Putting ordinary people in horrifying circumstances that test themselves in a new way. In this story, Connie is a typical, easily manipulated teenage girl exploring the possibilities of who she wants to be. One summer day, the devil in disguise as Arnold Friend drives up to her house with nothing but bad intentions. Being as naïve as a 15 year old girl, Arnold "Fiend" is able to lure her out of her house and into his car. Inspired by a true story, this piece is a twisted tale of manipulation and pure evil.
On a date, she noticed a guy in a gold convertible. The same guy, Arnold Friend and his friend, Ellie, showed up at her house while her family was gone to a barbeque. Arnold is trying to convince Connie to take a ride with him but Connie is fearful of his intentions. Through manipulation and threats, he finally lured the young girl to leave with him. In “Where are you going, where have you been”, Joyce Carol Oates used inspiration from a song and serial killer to write an incredible short story packed with themes and symbolism.
In the beginning of the story, Arnold “wagged a finger and laughed and said, ‘gonna get you, baby,’” (Oates 1) implying that Connie is his target. Arnold is seen again in another scene where Connie sees his car pulling up in her driveway. Arnold tries to connect with Connie by using music to try luring her closer to him.
In the short story, Where Are you Going, Where Have You Been,” by Joyce Oates, Arnold Friend, a disgusting pediphile character, tries to seduce a teenager named Connie to come on a car ride with him. Arnold was peculiar he hung around teen spots even though he was years out of high school and he drove around in his gold colored car. Arnold is a walking imposter he was an idol to many teens, but in reality he was pediphile looking for his next victim. Throughout the short story Arnold acted fake by every standard he would fool people into thinking he was a great person, but in reality it was a disguise. People need to realize that some people may use them and disguise themselves to achieve their personal desires.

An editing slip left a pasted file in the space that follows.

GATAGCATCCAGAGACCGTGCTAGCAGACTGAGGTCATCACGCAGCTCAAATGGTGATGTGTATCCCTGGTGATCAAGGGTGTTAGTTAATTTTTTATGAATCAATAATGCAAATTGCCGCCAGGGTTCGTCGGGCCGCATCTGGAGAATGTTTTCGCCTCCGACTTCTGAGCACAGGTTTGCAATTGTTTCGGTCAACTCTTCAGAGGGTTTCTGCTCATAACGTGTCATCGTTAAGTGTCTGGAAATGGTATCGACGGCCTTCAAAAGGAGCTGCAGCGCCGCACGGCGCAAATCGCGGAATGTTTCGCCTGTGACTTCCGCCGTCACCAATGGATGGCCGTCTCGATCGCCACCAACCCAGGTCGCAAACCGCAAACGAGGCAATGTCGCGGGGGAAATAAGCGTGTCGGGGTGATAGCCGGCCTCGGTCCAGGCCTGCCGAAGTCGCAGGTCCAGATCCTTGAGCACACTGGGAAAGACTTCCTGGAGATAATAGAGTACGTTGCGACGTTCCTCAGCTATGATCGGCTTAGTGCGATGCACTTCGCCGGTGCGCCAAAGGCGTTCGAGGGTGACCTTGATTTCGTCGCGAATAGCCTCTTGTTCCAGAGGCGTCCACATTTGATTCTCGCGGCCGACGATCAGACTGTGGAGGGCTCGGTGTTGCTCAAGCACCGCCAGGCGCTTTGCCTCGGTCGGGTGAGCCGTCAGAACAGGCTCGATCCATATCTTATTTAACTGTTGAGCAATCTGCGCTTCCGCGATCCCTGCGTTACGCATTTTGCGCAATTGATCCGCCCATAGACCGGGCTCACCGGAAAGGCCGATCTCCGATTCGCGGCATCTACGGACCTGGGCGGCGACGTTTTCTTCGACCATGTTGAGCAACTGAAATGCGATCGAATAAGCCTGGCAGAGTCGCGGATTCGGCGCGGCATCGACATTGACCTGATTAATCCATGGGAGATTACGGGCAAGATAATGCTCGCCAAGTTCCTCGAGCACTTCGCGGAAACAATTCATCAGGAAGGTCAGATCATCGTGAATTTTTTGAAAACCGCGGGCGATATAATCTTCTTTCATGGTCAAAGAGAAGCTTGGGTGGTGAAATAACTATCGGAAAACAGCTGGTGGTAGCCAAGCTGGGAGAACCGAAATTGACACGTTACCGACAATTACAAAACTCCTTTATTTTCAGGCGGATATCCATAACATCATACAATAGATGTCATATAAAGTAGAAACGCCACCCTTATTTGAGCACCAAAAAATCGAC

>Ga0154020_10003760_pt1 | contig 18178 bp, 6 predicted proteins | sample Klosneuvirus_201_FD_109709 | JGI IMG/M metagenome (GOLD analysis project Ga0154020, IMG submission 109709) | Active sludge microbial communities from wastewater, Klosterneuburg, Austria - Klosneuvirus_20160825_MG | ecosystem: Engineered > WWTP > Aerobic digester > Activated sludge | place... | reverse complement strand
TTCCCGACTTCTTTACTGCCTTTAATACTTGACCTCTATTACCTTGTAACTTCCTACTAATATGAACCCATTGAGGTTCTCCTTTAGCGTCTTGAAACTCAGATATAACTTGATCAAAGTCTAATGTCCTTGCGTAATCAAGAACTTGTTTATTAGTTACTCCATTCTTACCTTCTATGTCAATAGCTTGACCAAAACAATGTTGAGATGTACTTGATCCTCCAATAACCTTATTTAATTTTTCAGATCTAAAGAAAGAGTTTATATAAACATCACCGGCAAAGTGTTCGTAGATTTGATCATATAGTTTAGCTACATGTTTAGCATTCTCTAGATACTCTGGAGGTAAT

In the story while she alone at home a car shows up and it is the guy she meet the other night and we find out his real name is, Arnold Friend. He shows her his car to her then asks her to ride with him. She say no but, Arnold wont take no for answer. After he tries to get in the house and tells her exactly what her family is doing she panics.
In Oates’ story “Where Are You Going, Where Have You Been?” , the story mainly focuses on the conflict and main plot of Smooth Talk. “Where Are You Going, Where Have You Been?” explains Connie’s relationship to her family members, basically describing that she’s a basic adolescent that desires to be treated like an adult but lacks the maturity and doesn’t want the responsibilities, still claiming her freedom (or at least attempting to). One Sunday her family leaves to a barbeque Connie refused to go to and a familiar stranger drives up to her house.
In the novel Whirligig, by Paul Fleischman, is a novel about Brent a teenage boy who only really cares about being popular who decides to take his life while driving home from a party but instead he takes Lea Zamora’s life and as punishment Lea’s mother asks Brent to build a whirligig representing Lea at every corner and we see interleaving chapters with people coming across the whirligigs and how their lives have changed because of them. In the important event of Brent killing Lea in a car crash we see a positive effect and consequences on Brent because of this event showing the key idea that all actions have consequences. The positive effects being Brent Learning that we never know who we really are until we step away from other influences around us, that in the journey of life we’ll go through rough patches however it’s how we get out of them that counts and that